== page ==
A long time ago driving down the California coast I found myself looking at a long stretch of sand, rocks, waves, and mountains. And I said: I could look at this all day. A year later I was doing just that – a mile up the hill, at a monastic retreat house. It was an opportunity for rest and renewal, for silence, solitude, and contemplation.

It was there I found a ‘thin place’ – a place where the membrane was perceptibly permeable between the world of sensory input and the world of the Spirit. You could say, I was in a place where I was able to become aware of that thin veil.

The thin place I found there is before an altar – with a great skylight above it pouring down illumination on us as we gathered for Eucharist. And as we sat in meditation, the silence was vibrant

The air was filtered with light. We could stay there as long as we liked.

At night the space was silent and dark, lit only by an altar lamp and a candle burning by an icon of the Blessed Virgin Mary.

You could sing good-night to her, after Compline. Follow the monks as they singled out, and sing.

At midnight on New Year’s Eve we rang in the new year with the rosary. I built a fire in my cell, in the big patent stove. As the flames roared, old journals seemed ready to burn, old memories ready to become incense.

Something stirred there that was becoming, coming into being more fully, with each moment of prayer.

I go back to that thin place periodically, on retreat. I like to stop on the way and touch bases at other places that speak to me – an old general store with a pot-bellied stove, a rocky outreach into the ocean, and a place of pines and quiet.

But of course we cannot always go back – we never really do go back – but we can visit the sacred again in new places, or old.

One of the most prominent and convenient places to visit the sacred is in the Eucharist. Eucharist is a thin place we make for each other in the intention and the quiet, the prayer and the movement and the stillness, as we come together to hear the Word and remember the gift – and share it, and be still, and know our God is present.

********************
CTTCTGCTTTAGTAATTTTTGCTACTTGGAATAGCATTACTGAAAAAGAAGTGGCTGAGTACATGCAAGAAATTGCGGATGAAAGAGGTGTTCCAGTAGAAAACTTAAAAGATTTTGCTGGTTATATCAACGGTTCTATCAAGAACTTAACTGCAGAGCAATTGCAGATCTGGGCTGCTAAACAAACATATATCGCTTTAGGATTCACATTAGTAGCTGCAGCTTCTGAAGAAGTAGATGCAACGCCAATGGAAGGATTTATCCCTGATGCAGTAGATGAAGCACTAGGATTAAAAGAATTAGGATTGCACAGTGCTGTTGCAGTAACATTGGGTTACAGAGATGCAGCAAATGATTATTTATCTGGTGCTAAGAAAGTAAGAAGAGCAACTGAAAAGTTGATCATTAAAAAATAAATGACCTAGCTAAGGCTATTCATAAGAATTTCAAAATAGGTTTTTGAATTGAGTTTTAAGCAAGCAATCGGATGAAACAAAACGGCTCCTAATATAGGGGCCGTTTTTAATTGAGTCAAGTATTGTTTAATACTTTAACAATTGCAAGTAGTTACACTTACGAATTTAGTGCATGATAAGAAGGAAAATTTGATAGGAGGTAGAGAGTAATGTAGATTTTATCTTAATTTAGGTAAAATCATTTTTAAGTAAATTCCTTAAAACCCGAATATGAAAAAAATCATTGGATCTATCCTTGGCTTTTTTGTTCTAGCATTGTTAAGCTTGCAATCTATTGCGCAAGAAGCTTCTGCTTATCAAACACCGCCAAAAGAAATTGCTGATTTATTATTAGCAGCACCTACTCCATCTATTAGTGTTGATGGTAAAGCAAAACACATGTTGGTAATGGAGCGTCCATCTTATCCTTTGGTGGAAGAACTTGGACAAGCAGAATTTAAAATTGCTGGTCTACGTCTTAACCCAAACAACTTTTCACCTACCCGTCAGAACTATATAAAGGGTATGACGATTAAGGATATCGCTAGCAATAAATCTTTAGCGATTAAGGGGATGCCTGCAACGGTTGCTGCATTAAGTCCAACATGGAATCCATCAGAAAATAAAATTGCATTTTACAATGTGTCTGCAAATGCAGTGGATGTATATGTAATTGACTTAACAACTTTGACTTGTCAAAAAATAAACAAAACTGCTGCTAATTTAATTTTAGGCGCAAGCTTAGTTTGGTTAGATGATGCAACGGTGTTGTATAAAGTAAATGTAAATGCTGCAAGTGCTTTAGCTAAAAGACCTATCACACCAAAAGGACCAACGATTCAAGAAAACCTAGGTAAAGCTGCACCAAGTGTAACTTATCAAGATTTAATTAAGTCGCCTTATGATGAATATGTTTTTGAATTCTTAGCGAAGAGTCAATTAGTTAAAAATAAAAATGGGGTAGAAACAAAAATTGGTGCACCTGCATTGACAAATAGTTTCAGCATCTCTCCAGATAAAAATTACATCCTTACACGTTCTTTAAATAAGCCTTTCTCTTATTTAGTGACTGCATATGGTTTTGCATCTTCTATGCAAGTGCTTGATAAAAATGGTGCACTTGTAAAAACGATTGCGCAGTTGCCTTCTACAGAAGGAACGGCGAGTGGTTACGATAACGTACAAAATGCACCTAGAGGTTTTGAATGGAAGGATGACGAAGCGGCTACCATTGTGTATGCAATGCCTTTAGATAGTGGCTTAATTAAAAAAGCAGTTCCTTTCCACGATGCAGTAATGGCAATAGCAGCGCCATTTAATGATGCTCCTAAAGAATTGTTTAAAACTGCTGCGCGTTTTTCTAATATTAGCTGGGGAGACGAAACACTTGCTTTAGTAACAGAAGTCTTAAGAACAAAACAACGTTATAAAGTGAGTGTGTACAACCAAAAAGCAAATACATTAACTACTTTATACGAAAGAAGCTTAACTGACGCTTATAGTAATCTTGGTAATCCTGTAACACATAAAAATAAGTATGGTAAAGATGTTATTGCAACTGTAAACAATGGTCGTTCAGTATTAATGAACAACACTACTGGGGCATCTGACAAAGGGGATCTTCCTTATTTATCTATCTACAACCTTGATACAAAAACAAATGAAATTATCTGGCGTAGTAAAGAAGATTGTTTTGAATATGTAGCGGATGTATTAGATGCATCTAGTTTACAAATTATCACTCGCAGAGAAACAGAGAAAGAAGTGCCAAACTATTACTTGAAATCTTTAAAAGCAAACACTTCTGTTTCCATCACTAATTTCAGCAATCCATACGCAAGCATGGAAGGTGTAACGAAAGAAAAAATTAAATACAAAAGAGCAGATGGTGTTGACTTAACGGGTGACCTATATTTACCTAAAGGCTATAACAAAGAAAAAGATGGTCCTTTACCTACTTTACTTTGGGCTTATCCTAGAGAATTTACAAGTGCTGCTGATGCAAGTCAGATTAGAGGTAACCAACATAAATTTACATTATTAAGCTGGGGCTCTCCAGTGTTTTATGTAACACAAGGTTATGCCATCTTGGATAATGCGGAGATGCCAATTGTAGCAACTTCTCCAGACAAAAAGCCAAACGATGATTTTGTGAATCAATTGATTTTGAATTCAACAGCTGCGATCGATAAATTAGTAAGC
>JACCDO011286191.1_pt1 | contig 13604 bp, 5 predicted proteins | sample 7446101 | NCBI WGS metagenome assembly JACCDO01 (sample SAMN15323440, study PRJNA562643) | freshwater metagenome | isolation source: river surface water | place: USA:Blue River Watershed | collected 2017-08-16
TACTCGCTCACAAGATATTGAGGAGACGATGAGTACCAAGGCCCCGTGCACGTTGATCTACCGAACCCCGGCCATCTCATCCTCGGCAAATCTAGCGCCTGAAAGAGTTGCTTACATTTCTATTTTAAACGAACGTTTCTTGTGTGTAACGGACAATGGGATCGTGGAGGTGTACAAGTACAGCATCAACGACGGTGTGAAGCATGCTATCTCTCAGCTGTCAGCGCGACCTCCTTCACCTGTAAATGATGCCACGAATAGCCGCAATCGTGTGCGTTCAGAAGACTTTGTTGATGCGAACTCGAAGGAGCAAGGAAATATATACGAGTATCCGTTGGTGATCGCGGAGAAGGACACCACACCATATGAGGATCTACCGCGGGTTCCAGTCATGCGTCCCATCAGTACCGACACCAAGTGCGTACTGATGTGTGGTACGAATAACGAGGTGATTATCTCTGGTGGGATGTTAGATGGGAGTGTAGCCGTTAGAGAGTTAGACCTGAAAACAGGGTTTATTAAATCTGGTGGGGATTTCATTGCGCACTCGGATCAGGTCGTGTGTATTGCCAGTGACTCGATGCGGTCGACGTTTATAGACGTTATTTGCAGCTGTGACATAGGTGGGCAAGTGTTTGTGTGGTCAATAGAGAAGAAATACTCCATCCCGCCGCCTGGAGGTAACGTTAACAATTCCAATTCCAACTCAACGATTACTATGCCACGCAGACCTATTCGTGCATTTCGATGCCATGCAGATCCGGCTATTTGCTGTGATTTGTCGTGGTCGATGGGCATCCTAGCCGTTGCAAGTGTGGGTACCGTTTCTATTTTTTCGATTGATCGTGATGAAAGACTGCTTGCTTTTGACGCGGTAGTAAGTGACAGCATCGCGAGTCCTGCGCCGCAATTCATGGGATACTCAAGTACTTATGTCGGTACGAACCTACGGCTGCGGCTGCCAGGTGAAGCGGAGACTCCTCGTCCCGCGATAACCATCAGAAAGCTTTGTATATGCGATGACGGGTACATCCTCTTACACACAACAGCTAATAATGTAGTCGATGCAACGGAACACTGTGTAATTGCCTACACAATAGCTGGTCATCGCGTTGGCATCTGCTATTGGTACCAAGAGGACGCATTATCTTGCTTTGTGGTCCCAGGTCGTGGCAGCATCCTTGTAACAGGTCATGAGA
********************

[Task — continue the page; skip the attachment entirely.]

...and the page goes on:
This is the blessing – God is here. God is here.

And we go forth transformed – from thin place and Eucharist. Gradually we learn – the thin place is everywhere. Everywhere the heart is open and God can come. And he will dwell in us; and we in him.

Be peaceful. Be at home. Find the place in your heart where Spirit can breathe, Word can speak, and Creator make new.

Be blessed in the bread and in the stillness. Carry that peace with you – know it is always there, waiting for you. If only behind a veil, God is here.

Peace.

 

Following Jesus: What Difference Does It Make? – Posts So Far

The current Lenten series: Following Jesus What Difference Does it Make is the most inspiring and diverse that I have hosted.  We have contributors from Ireland, Malaysia, South Africa, Australia, New Zealand, England, the Us and Canada.   Check them out:

Melanie Clark Pullen – Rest For the Soul

James Prescott What Difference Does It Make – Surrender and Control

Prayer Knocks, Fasting Obtains, Mercy Receives – A Meditation From St Peter Chrysologus

Christine Sine A Season For Grief and Sorrow

Tracy Dickerson Icon

Christine Sine – Learning to Live Without Plastics

Jarred McKenna Jesus In Japan (Libyia & Bahrain) I Was Hungry & Thirsty… & You Fought Rob Bell on Twitter

Coe Hutchison Following Jesus What Difference Has It Made

John Mitchell  Followers of the Way

Christine Sine I Have and Always Will Belong to God

Ryan Harrison It Doesn’t But It Should

Christine Sine Don’t Try and Escape the Desert

Alex Tang  Following Jesus

Theresa Ip Froehlich Thank God For Lent

Christine Sine  A prayer for the Second Sunday of Lent

Eugene Cho – Giving Up Coffee or My Life

Tim Dalton – Following Jesus What Difference Does it Make

Paula Mitchell – The Grace to Trust

Jeff Johnson – Christ Has Walked this Path A Lenten video

Christine Sine – Where is God in the Midst of Disaster?

Keith Giles – Nobody Follows Jesus So Why Should You?

Ron Cole – Leaving to Find Church

Jon Stevens – You Do Not Need To Go To Seminary to Follow Jesus

Christine Sine – Earthquake In Japan How Do We Pray?

John Van de Laar – Into The Desert

Lynne Baab – Freedom From Fear of Death

A Lenten Prayer by Ignatius Loyola

Another Ash Wednesday Prayer

Ash Wednesday Prayer 2011

Rest for the Soul – A Lenten Reflection by Melanie Clark Pullen